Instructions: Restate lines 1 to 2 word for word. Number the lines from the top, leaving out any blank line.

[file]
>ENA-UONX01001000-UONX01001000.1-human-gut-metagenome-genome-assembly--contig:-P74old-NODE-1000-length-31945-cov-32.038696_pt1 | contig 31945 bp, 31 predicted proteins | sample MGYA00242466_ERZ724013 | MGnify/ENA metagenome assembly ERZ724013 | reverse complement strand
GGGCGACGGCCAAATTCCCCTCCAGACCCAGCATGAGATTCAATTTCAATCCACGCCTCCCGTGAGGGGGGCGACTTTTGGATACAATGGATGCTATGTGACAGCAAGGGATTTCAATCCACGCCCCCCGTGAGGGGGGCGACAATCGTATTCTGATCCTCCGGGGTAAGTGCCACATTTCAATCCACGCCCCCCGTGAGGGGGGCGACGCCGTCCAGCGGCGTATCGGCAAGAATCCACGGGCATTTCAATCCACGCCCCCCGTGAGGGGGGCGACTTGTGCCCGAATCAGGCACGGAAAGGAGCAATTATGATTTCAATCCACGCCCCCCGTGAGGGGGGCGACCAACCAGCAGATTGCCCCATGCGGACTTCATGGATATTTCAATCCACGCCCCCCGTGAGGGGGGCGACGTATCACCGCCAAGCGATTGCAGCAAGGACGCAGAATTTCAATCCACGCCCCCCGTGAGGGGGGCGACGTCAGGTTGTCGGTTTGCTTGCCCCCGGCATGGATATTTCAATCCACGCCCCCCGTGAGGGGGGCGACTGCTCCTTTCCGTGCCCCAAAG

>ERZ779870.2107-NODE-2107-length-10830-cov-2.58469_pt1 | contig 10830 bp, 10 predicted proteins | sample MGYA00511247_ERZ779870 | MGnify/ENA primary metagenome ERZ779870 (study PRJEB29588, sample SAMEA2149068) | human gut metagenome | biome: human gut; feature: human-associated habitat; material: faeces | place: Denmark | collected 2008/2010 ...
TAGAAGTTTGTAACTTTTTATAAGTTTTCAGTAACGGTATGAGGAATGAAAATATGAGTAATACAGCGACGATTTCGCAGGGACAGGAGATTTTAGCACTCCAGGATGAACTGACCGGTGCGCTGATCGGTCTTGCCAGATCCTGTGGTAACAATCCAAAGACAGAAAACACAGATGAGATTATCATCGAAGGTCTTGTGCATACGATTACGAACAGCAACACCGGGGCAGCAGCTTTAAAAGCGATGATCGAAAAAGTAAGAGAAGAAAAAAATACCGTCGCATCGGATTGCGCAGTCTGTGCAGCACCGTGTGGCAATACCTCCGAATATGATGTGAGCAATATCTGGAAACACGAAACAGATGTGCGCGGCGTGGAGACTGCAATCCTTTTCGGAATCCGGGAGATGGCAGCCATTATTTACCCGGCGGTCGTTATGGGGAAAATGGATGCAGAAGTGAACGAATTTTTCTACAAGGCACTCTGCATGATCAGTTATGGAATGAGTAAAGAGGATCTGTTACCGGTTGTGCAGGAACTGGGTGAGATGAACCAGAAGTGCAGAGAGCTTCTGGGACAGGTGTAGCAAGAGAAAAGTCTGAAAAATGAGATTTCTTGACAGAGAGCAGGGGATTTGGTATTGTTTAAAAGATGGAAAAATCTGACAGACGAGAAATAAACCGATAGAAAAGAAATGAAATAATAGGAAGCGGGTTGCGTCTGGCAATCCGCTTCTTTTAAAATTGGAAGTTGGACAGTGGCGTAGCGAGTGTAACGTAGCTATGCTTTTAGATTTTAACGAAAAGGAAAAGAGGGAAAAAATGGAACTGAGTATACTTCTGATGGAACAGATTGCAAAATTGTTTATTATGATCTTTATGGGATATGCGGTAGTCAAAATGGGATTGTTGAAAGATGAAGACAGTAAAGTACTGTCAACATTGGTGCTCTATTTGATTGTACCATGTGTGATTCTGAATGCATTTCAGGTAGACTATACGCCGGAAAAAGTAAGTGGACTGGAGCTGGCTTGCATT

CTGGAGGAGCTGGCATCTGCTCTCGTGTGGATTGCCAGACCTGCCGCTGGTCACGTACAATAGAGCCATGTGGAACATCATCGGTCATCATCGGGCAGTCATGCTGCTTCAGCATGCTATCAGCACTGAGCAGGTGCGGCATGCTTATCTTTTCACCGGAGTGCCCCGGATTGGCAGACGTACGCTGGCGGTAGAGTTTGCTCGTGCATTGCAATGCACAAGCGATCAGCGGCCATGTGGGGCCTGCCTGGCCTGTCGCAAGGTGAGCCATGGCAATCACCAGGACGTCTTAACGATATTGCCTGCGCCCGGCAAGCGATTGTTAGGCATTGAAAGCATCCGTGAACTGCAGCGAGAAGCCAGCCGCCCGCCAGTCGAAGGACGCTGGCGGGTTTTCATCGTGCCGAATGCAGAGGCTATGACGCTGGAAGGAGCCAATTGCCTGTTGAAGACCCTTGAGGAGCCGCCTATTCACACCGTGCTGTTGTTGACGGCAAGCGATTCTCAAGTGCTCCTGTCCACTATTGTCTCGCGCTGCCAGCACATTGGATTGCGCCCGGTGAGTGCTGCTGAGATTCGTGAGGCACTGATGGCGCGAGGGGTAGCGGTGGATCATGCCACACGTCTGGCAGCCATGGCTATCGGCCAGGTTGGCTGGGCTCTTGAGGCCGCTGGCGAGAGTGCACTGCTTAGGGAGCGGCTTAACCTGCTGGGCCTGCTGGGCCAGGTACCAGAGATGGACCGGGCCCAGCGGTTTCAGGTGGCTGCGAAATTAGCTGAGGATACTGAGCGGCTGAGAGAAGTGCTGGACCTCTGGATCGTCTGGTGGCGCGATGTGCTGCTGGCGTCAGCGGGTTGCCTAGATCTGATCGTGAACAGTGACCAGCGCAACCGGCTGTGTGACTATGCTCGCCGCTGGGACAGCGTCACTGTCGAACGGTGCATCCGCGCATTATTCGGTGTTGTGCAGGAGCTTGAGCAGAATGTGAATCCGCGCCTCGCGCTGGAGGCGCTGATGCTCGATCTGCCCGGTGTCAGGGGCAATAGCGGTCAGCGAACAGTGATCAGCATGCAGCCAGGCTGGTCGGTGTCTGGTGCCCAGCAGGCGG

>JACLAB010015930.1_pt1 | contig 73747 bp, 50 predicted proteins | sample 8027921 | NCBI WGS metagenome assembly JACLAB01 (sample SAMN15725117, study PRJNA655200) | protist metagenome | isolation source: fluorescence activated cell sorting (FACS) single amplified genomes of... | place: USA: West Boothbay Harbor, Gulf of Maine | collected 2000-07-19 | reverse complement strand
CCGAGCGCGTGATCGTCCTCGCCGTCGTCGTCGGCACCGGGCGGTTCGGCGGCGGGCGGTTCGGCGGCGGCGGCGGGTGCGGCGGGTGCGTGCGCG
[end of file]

>ENA-UONX01001000-UONX01001000.1-human-gut-metagenome-genome-assembly--contig:-P74old-NODE-1000-length-31945-cov-32.038696_pt1 | contig 31945 bp, 31 predicted proteins | sample MGYA00242466_ERZ724013 | MGnify/ENA metagenome assembly ERZ724013 | reverse complement strand
GGGCGACGGCCAAATTCCCCTCCAGACCCAGCATGAGATTCAATTTCAATCCACGCCTCCCGTGAGGGGGGCGACTTTTGGATACAATGGATGCTATGTGACAGCAAGGGATTTCAATCCACGCCCCCCGTGAGGGGGGCGACAATCGTATTCTGATCCTCCGGGGTAAGTGCCACATTTCAATCCACGCCCCCCGTGAGGGGGGCGACGCCGTCCAGCGGCGTATCGGCAAGAATCCACGGGCATTTCAATCCACGCCCCCCGTGAGGGGGGCGACTTGTGCCCGAATCAGGCACGGAAAGGAGCAATTATGATTTCAATCCACGCCCCCCGTGAGGGGGGCGACCAACCAGCAGATTGCCCCATGCGGACTTCATGGATATTTCAATCCACGCCCCCCGTGAGGGGGGCGACGTATCACCGCCAAGCGATTGCAGCAAGGACGCAGAATTTCAATCCACGCCCCCCGTGAGGGGGGCGACGTCAGGTTGTCGGTTTGCTTGCCCCCGGCATGGATATTTCAATCCACGCCCCCCGTGAGGGGGGCGACTGCTCCTTTCCGTGCCCCAAAG